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Donate Life Month: The Difference Between Organ Donation and Living Donation

April is Donate Life Month, when we celebrate the incredible generosity of those who have saved lives by becoming organ, tissue, marrow, and blood donors. During Donate Life Month, we are focusing on encouraging even more people to register to save a life. 

About 115,000 men, women, and children are on the national transplant waiting list, and in 2018 about 145 million people over the age of 18 were registered as organ donors. Each day in the U.S. about 80 people receive organ transplants. There are two types of donation that you can consider—living donation and deceased organ donation. In 2018, there were a total of 17,553 donors, with 10,722 being deceased donors and 6,831 live donors. You should consider signing up to become either type of donor:

Living donation

A living donation is one where the organ or tissues can be donated while the donor is alive. Living donors can typically donate one of their two kidneys, one of two lobes of their liver, a lung or part of lung, part of the pancreas, or part of the intestines. The decision to be a live donor is a very personal one, and the transplant center where you would make the donation would run a series of tests to determine your suitability. If you are considering becoming a living organ donor, UPMC Transplant Services can help you get started. 

Deceased organ donation:

A deceased organ donation is the one that many people are most familiar with. It’s the donation of an organ, eye, or tissue at the time of the donor’s death. One donor can save eight lives, but only three people in 1,000 die in a way that can allow for an organ donation. This is why registering as many people as possible is so important. About 95% of U.S adults support organ donation, and yet only about 58% are actually signed up as an organ donor.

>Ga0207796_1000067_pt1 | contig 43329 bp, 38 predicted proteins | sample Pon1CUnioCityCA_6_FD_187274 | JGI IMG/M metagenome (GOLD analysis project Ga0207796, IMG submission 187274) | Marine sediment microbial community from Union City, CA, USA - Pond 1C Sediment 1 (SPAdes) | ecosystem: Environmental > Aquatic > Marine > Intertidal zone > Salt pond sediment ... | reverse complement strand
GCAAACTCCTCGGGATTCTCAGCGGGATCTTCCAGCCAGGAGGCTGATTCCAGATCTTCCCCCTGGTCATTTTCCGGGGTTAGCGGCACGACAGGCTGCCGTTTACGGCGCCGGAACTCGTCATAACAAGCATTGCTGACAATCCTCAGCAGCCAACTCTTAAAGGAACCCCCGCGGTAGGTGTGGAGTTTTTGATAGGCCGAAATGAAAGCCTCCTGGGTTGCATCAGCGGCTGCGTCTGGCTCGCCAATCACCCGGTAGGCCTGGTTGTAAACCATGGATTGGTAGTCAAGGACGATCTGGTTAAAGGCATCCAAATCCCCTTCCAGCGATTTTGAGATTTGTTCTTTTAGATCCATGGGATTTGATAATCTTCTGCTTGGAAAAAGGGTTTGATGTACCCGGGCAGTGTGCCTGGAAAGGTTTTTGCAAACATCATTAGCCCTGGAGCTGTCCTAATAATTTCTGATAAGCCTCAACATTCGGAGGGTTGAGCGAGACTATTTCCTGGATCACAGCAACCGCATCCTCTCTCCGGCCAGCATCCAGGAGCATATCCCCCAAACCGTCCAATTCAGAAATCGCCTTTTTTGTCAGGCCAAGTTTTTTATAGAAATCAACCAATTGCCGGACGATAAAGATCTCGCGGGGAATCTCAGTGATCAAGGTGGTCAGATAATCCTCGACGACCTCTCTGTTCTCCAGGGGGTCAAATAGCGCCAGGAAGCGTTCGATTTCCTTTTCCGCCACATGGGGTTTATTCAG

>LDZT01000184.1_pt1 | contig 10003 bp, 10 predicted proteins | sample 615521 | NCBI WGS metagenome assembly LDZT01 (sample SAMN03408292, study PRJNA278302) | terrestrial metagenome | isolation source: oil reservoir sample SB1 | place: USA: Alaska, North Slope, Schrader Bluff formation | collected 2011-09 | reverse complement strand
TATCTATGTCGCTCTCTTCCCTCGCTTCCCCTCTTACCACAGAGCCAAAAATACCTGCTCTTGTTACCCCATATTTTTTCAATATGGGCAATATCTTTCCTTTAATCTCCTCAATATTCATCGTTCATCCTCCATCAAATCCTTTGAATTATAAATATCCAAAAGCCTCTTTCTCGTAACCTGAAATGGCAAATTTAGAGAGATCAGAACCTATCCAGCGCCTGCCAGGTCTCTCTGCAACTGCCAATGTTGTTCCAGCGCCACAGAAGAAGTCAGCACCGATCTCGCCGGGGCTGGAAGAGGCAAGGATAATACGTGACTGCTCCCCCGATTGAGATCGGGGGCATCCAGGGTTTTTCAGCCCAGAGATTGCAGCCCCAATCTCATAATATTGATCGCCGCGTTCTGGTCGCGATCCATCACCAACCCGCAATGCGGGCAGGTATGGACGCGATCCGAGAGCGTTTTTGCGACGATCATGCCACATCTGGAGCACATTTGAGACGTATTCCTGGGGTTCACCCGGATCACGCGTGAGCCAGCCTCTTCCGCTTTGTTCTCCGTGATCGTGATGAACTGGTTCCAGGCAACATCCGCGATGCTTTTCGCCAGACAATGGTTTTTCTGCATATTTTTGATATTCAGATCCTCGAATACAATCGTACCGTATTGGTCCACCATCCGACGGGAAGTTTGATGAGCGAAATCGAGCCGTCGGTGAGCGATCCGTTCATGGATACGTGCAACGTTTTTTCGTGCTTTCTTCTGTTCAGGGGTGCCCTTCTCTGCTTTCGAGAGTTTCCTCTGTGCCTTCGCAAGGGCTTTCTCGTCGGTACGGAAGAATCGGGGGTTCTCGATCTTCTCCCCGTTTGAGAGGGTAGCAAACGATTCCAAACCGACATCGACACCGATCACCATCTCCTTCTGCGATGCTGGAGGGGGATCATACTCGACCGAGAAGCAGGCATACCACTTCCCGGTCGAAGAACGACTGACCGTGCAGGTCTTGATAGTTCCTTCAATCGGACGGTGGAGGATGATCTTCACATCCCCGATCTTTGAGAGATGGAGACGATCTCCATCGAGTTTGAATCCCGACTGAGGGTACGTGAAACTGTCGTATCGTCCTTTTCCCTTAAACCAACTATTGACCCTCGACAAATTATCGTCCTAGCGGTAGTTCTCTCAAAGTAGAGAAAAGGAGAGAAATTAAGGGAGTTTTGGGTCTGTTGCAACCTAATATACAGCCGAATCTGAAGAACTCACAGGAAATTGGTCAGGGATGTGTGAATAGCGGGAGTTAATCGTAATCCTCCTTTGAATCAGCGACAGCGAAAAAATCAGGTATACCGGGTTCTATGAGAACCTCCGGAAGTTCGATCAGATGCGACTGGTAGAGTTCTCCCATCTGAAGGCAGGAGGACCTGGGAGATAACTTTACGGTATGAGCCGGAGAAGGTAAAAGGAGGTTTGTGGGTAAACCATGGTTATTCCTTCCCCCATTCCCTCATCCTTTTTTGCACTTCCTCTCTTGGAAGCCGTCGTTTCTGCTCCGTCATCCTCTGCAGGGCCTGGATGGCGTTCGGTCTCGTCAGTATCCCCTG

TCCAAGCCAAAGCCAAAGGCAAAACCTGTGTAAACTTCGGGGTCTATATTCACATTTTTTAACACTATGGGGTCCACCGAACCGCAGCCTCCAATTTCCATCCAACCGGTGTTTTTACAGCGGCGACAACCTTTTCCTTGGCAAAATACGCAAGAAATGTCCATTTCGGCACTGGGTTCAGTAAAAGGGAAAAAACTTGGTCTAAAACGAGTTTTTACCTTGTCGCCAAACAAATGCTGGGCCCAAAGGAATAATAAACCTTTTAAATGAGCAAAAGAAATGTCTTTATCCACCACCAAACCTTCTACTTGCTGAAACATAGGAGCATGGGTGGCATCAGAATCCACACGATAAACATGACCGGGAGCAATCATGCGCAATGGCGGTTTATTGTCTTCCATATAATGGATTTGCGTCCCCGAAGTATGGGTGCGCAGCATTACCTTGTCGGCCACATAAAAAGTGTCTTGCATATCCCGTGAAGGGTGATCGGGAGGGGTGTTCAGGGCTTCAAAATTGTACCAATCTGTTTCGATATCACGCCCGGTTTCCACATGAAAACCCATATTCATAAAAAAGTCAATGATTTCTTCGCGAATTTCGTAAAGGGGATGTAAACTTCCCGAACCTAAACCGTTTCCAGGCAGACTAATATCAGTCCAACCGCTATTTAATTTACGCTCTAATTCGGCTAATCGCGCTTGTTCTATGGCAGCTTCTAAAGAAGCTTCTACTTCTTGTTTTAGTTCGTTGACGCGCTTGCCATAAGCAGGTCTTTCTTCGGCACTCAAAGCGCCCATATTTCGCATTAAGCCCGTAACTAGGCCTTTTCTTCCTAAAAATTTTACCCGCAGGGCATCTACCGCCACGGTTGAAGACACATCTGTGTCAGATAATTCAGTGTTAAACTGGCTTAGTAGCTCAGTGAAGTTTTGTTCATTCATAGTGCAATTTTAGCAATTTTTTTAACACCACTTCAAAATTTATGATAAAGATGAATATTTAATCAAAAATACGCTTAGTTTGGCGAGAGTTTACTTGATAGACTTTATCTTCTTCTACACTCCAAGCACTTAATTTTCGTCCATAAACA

How to get involved:

  • Register to become a donor in your state
  • Talk to your friends and family and make sure you have discussed your wishes for organ donation
  • Use social media to raise awareness about the need and importance for donation
  • Volunteer

If you know someone who may be interested in learning more, share the U.S. Government Information on Organ Donation and Transplantation page with them so they get answers for any questions they have.

References:

Donate Life America. Living Donation. Retrieved from: https://www.donatelife.net/types-of-donation/living-donation/

UPMC Health Beat. Organ Donation and Living Donation: Registration 101. Retrieved from: https://share.upmc.com/2018/01/organ-donation-living-donation-registration-101/

US Department of Health and Human Services. Living Donation Process. Retrieved from: https://www.organdonor.gov/about/process/living-donation.html

US Department of Health and Human Services. Organ Donation Statistics. Retrieved from: https://www.organdonor.gov/statistics-stories/statistics.html